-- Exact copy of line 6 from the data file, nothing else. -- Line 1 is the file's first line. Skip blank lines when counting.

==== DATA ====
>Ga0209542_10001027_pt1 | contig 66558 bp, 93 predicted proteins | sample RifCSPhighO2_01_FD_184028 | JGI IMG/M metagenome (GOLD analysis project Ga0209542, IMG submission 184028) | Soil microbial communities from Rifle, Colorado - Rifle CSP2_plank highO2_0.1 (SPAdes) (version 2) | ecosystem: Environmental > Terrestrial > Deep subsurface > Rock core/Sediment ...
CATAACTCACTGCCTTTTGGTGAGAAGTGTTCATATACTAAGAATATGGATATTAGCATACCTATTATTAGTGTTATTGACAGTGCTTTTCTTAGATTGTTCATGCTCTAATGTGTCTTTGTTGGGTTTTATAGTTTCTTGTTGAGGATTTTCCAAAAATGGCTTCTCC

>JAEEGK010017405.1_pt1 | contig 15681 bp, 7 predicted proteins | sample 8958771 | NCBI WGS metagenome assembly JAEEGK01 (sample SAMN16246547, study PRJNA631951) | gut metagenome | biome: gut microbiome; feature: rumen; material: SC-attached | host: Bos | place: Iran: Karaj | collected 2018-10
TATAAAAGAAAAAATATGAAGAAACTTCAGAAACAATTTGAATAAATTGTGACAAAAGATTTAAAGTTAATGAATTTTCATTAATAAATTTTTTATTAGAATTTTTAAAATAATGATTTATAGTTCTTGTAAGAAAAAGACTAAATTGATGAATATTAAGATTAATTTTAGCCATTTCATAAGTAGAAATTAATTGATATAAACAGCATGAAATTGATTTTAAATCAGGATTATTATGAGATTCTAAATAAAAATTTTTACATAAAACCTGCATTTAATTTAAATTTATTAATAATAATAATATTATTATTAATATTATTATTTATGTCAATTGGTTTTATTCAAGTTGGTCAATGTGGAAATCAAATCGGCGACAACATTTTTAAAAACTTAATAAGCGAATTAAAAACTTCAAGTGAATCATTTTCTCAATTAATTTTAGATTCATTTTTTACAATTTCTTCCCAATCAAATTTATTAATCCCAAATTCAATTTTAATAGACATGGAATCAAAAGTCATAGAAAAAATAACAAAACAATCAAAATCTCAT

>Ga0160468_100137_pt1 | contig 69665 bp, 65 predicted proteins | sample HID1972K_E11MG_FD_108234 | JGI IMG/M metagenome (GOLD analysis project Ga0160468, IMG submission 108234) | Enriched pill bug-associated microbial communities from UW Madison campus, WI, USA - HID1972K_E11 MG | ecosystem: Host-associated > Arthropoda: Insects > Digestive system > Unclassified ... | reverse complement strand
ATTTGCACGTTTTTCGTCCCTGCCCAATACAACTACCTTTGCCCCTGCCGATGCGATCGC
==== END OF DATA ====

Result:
ATTTGCACGTTTTTCGTCCCTGCCCAATACAACTACCTTTGCCCCTGCCGATGCGATCGC